So there’s been a bit of an uproar over the MPAA’s attempts to block the spread of their recently cracked HD-DVD Processing Key, which can be used to unlock the contents of most consumer HD-DVD titles. Quite understandably so, as it will make the choice for movie studios on which standard to adopt fairly obvious, given recent events.

Yours truly, who is on a never ending quest to find the perfect coffee cup for the workplace, thought it would be a quaint idea to get a coffee mug stamped with the HD-DVD decryption key. As well as replacing my battle worn coffee mug (on which is emblazened the words “coffee”), it would provide an interesting conversation point in an office full of technical folk.

Okay maybe that’s a bit lame, but despite my twisted sense of humour I proceeded to set up a new private Cafe Press store, through which I could easily upload a design and get it made up and shipped over to Australia for a reasonable price.

I’d created a nice design and uploaded it to CafePress, ready to order myself a nice mug. But perhaps not, as it seems that CafePress have barred the use of the image after only a few hours of the image being uploaded. I can understand that the owners of CafePress probably don’t want to be the target of MPAA takedown notices, and I know of other similar products that were for public sale, which have also been delisted - however their website cites Copyright/Trademark reasons for the takedown, which is where things start to get interesting.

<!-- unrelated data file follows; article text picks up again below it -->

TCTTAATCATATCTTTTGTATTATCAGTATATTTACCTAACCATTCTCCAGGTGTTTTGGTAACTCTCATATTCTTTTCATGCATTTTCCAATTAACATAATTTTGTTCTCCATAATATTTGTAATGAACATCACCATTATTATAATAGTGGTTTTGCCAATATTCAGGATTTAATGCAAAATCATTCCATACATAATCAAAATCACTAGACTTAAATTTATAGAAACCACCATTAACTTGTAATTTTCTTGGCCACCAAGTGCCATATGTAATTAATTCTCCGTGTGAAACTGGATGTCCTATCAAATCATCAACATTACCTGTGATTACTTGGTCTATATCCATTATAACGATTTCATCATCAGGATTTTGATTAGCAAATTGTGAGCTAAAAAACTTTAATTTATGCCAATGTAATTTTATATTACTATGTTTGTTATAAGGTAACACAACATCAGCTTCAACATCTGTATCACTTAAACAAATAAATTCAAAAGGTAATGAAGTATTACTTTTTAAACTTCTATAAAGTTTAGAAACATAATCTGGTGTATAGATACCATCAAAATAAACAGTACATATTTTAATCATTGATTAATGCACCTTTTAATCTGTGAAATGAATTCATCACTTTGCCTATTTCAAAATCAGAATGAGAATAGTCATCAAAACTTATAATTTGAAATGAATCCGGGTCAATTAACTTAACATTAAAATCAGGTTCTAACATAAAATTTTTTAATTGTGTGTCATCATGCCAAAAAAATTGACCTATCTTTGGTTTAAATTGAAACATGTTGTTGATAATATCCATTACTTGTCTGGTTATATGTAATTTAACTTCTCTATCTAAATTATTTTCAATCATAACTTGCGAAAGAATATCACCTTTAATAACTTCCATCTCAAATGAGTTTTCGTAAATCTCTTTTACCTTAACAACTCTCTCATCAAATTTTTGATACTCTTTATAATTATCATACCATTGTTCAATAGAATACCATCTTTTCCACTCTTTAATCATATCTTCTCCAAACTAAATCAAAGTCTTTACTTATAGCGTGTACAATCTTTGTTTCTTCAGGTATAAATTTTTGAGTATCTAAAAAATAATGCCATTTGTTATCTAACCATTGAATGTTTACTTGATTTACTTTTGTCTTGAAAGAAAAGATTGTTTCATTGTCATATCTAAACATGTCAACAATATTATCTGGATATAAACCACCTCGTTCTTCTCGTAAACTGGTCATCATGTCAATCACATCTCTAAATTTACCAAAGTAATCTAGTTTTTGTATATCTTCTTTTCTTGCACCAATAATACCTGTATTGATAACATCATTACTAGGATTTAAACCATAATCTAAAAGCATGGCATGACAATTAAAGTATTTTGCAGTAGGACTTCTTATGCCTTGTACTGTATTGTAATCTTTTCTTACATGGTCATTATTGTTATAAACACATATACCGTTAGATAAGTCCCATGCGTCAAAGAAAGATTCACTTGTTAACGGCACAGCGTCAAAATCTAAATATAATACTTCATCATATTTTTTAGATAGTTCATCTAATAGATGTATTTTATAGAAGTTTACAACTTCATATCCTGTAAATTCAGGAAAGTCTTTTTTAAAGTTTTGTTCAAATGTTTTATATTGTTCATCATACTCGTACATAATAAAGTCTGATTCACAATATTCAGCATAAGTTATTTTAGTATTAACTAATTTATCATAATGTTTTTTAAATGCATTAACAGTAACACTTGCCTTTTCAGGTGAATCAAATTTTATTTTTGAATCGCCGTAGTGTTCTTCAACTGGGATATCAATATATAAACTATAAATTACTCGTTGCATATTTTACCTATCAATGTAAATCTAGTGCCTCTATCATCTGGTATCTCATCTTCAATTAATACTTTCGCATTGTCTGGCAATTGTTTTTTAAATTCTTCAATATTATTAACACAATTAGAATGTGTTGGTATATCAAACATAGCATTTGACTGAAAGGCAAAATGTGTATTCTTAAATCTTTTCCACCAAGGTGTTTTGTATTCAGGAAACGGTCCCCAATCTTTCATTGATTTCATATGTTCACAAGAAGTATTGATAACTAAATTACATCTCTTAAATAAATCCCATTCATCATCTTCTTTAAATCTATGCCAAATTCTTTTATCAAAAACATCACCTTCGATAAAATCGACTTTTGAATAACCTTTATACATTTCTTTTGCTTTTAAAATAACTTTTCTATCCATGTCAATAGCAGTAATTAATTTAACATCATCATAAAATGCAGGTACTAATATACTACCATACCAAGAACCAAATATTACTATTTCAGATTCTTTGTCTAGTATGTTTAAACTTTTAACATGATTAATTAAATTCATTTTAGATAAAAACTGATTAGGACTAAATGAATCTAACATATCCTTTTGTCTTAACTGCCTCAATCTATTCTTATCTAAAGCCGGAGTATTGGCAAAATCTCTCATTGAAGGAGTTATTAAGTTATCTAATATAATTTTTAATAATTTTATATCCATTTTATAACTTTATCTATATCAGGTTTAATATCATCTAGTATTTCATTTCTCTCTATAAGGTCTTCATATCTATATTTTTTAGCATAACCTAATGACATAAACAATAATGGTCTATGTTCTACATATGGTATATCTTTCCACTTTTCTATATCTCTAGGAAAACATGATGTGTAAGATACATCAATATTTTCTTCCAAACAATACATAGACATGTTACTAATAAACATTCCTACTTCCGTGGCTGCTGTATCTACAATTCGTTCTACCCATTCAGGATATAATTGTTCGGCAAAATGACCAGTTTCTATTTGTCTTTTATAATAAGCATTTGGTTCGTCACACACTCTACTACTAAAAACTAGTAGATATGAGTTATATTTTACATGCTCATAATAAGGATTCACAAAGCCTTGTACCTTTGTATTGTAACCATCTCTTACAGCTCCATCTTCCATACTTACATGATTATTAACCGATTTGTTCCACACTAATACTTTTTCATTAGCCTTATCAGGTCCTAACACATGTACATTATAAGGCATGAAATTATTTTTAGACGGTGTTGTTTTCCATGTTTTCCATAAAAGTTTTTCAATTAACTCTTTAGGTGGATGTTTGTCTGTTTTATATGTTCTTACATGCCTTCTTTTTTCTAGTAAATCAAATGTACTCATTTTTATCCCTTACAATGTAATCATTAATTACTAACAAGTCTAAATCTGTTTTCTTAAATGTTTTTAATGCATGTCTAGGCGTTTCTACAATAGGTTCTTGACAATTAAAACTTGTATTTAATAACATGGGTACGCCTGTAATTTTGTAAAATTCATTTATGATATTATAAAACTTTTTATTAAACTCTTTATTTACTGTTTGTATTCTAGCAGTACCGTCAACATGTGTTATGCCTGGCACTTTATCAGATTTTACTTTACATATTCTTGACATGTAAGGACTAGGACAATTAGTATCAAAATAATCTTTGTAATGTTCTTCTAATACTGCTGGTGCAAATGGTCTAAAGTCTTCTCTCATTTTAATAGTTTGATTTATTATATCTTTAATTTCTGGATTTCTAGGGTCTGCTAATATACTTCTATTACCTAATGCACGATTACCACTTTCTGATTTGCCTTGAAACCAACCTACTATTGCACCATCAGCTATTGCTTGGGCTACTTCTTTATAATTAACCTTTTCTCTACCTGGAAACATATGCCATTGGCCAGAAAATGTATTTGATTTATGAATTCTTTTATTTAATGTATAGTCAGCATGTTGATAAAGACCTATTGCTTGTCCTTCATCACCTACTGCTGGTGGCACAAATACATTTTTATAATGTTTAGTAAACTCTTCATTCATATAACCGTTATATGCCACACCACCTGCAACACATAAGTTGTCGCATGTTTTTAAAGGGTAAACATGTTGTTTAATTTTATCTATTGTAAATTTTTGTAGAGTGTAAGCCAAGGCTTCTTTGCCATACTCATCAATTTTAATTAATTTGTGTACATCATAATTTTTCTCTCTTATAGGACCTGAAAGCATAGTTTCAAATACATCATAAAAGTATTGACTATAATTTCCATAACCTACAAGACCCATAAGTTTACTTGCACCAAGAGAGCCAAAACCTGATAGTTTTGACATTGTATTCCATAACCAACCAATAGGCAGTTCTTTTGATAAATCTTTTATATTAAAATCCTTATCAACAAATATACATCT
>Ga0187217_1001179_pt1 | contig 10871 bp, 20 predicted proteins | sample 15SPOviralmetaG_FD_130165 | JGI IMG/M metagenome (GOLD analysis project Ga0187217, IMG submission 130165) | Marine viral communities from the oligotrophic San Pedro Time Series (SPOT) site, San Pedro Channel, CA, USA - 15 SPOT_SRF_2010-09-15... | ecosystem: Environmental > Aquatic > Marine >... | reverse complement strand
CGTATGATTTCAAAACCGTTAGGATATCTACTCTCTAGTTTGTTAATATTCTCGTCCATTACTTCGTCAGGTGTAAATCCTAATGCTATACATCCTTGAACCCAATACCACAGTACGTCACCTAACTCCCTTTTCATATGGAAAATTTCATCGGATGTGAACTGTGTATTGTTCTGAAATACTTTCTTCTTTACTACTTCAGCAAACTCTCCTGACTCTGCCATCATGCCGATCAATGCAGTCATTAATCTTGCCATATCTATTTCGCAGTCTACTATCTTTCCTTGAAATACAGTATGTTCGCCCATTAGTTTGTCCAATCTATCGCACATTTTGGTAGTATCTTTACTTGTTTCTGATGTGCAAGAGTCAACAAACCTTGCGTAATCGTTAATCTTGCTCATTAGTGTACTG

From what point of law can the MPAA, or CafePress for that matter, restrict the communication of this information? Now I’ll begin by pointing out that I am not, in fact, a lawyer. However I have studied various aspects of the law in relations to Copyright and Free Speech, as it applies in my home country Australia. So let’s look at some of the arguments that one might come up with:

Copyright Violation Copyright applies to original works of an artist, programmer, etc - but not to the ideas held within. In Australia, copyright is automatically credited upon creation of a work. Copyrights are upheld between nations by international treaty, so in most cases if you are the owner of a copyright in one country, you’ll be covered for most of the world’s developed nations. In my case with CafePress, I created the image myself in photoshop and am without question considered by law the copyright owner for the work uploaded. Furthermore, the HD-DVD encryption key itself does not meet the criteria to be copyrightable.

It’s a Trade Secret! Contrary to popular beleif, trade secrets are only protected if they are not disclosed or discovered by a third party. Reverse engineering an encryption key is (in terms of trade secrets) a legal process and once it has been in the public domain can no longer be considered proprietary information.

Given that the DMCA Takedown Notice mechanism can only be used to remove violations of copyright, that the HD-DVD decrpytion key is not actually copyrighted, nor does my image violate any copyright laws - there is no reason to say that my content should have been removed from the CafePress store on these basis.

Unfortunately, there are provisions under the DMCA making this an offense… which I will detail shortly…